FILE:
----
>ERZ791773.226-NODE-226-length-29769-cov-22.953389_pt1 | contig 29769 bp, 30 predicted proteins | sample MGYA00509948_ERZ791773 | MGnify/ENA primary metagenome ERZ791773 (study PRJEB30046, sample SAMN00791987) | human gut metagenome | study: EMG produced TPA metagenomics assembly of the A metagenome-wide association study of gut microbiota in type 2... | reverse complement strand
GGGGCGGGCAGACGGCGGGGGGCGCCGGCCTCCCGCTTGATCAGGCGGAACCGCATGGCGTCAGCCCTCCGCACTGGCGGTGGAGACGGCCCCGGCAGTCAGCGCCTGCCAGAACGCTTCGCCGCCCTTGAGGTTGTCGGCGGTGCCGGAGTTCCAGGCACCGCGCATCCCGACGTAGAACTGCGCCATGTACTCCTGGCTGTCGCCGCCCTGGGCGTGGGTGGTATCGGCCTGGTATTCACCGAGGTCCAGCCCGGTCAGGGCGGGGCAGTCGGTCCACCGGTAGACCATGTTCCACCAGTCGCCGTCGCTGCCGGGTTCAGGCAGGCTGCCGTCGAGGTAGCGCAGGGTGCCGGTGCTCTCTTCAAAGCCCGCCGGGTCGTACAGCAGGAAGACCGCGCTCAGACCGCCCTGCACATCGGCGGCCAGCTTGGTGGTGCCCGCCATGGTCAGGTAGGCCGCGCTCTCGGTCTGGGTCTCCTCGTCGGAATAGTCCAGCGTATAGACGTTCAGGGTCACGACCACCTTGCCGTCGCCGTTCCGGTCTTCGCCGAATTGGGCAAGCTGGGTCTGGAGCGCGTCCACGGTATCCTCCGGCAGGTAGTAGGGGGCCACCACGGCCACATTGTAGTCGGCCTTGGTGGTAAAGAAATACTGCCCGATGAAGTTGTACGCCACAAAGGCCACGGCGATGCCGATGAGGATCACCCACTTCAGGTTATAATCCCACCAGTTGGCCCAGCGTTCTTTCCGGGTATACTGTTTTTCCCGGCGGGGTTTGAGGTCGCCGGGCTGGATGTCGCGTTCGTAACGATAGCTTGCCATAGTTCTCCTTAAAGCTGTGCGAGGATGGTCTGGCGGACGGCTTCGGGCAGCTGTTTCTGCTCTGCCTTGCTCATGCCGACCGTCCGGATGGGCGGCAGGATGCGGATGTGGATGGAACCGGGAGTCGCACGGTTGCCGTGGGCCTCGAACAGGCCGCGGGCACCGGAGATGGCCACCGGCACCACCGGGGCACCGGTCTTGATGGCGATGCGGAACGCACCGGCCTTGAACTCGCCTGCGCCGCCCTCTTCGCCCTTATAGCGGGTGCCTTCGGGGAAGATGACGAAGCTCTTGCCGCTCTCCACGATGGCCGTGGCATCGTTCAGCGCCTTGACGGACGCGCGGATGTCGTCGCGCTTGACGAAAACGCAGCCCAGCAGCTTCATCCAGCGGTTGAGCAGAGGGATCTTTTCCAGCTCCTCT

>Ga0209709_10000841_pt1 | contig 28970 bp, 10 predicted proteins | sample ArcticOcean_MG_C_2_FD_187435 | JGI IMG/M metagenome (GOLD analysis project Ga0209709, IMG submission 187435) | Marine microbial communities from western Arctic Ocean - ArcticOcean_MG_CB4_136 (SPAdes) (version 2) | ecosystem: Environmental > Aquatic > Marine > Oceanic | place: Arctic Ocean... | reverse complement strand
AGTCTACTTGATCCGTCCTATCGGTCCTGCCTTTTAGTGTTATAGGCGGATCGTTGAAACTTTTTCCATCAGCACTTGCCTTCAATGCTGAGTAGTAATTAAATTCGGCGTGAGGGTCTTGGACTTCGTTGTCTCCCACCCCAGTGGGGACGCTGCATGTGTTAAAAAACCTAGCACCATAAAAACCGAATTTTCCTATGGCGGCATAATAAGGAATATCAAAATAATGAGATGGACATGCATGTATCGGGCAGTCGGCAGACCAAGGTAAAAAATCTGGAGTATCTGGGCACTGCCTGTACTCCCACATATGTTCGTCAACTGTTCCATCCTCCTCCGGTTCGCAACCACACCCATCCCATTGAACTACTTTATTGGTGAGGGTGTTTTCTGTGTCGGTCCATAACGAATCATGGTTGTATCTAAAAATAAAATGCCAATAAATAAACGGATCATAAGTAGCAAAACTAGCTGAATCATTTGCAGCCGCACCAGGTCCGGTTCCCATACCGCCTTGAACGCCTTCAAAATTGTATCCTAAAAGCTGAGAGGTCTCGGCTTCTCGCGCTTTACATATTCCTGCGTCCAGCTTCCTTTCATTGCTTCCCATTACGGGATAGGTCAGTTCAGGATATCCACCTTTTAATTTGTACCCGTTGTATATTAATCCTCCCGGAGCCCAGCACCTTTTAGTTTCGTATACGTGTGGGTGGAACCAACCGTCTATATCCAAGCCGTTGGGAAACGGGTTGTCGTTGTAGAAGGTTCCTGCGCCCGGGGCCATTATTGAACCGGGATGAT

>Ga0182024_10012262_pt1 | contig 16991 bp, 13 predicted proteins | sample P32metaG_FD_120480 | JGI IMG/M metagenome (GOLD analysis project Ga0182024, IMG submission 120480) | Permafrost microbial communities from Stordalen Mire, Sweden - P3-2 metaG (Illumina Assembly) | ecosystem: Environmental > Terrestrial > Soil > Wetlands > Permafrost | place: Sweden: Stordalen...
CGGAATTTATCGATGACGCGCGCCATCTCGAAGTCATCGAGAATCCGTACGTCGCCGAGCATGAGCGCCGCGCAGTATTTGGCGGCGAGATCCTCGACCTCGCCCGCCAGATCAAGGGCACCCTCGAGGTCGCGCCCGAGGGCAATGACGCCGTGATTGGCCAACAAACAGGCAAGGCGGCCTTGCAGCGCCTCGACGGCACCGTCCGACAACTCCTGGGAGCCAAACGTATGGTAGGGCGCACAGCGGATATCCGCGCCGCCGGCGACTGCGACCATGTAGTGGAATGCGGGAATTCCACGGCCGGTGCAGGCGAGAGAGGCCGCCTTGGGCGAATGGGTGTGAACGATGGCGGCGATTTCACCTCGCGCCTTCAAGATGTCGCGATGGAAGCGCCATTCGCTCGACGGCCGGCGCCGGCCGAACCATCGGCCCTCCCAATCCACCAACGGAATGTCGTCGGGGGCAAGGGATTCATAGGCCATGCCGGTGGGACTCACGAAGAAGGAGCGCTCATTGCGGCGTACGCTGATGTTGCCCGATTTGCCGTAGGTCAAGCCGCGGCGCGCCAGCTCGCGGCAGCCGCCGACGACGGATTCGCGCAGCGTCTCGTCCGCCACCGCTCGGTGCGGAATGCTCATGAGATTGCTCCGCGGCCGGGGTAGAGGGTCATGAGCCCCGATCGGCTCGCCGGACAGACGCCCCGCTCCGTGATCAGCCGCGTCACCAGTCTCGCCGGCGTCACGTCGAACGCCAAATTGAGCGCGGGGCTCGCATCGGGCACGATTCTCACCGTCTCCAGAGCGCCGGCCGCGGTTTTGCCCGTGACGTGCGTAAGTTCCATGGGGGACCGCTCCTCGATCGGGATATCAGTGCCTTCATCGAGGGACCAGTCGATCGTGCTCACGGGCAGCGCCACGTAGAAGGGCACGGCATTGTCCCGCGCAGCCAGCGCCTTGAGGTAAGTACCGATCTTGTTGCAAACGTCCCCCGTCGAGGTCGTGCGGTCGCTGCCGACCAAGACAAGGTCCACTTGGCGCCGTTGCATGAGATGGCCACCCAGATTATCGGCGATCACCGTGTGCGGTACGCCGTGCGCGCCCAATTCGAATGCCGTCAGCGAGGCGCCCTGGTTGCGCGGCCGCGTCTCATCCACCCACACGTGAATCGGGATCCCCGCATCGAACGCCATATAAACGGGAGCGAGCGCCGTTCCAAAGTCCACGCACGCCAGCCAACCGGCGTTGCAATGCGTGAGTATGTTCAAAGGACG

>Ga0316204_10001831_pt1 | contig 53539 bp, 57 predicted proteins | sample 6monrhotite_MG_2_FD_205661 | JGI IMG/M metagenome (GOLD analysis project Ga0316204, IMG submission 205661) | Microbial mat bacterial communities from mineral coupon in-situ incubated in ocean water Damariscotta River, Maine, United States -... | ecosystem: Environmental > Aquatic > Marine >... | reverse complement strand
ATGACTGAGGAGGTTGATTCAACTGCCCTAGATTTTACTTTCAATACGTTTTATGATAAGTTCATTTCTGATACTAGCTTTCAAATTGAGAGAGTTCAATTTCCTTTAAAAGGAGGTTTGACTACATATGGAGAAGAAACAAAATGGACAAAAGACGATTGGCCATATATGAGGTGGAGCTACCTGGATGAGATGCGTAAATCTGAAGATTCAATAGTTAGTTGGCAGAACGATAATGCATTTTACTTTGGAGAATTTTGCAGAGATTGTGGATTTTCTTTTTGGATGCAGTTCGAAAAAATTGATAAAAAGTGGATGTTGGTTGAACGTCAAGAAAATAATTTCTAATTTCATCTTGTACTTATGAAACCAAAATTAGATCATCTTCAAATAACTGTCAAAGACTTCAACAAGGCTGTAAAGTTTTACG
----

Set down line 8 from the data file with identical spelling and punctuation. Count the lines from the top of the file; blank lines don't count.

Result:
ATGACTGAGGAGGTTGATTCAACTGCCCTAGATTTTACTTTCAATACGTTTTATGATAAGTTCATTTCTGATACTAGCTTTCAAATTGAGAGAGTTCAATTTCCTTTAAAAGGAGGTTTGACTACATATGGAGAAGAAACAAAATGGACAAAAGACGATTGGCCATATATGAGGTGGAGCTACCTGGATGAGATGCGTAAATCTGAAGATTCAATAGTTAGTTGGCAGAACGATAATGCATTTTACTTTGGAGAATTTTGCAGAGATTGTGGATTTTCTTTTTGGATGCAGTTCGAAAAAATTGATAAAAAGTGGATGTTGGTTGAACGTCAAGAAAATAATTTCTAATTTCATCTTGTACTTATGAAACCAAAATTAGATCATCTTCAAATAACTGTCAAAGACTTCAACAAGGCTGTAAAGTTTTACG